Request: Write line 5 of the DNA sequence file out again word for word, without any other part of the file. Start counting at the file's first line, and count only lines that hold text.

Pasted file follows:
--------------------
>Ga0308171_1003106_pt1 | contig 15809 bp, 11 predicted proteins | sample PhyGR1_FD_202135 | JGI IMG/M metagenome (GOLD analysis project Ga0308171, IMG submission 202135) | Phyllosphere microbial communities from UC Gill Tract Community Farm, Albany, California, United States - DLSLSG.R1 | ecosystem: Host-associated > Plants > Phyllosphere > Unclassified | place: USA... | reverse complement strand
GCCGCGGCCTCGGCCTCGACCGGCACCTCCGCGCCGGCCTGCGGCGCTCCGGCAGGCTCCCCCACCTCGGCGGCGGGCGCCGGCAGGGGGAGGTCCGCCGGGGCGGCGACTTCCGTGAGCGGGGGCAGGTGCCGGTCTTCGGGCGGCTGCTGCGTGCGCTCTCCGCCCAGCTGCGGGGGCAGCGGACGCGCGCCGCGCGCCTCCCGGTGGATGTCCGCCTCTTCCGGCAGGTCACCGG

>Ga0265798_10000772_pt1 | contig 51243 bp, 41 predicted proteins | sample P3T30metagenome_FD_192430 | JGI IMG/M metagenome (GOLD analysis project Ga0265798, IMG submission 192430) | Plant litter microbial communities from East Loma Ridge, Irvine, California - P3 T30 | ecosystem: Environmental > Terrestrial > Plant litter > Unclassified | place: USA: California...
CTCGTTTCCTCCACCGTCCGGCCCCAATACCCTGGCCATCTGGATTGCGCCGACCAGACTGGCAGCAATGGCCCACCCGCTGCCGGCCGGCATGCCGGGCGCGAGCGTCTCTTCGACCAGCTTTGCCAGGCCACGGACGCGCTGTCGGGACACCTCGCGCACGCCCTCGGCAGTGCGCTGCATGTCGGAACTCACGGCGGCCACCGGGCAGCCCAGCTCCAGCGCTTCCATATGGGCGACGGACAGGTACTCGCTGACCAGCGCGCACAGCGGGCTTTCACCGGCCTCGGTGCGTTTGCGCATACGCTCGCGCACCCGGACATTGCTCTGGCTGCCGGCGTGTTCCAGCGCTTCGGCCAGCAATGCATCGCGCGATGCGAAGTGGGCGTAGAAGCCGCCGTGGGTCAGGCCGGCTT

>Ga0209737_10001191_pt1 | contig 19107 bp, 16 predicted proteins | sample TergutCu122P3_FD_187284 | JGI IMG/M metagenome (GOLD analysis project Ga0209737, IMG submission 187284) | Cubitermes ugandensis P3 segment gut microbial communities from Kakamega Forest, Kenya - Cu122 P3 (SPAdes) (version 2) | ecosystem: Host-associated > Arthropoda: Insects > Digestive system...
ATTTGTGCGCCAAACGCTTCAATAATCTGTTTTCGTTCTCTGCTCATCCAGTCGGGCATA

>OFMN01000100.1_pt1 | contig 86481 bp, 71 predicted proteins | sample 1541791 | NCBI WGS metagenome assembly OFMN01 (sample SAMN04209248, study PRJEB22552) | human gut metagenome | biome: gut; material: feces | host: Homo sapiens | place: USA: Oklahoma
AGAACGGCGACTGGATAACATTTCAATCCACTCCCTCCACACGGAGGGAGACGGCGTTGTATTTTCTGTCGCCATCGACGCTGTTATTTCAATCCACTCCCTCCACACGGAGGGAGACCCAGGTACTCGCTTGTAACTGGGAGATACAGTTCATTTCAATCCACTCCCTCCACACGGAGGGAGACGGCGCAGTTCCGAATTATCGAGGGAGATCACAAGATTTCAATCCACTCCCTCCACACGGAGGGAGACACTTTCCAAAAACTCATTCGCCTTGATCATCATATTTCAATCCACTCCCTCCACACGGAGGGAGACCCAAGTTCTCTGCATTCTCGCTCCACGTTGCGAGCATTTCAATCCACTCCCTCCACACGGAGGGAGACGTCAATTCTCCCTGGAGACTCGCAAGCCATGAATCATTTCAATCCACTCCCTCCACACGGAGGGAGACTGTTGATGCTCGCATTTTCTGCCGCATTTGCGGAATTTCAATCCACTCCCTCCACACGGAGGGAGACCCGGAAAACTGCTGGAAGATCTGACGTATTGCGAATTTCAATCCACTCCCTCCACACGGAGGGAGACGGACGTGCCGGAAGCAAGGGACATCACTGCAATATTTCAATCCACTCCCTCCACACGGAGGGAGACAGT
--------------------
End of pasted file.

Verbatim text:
>Ga0209737_10001191_pt1 | contig 19107 bp, 16 predicted proteins | sample TergutCu122P3_FD_187284 | JGI IMG/M metagenome (GOLD analysis project Ga0209737, IMG submission 187284) | Cubitermes ugandensis P3 segment gut microbial communities from Kakamega Forest, Kenya - Cu122 P3 (SPAdes) (version 2) | ecosystem: Host-associated > Arthropoda: Insects > Digestive system...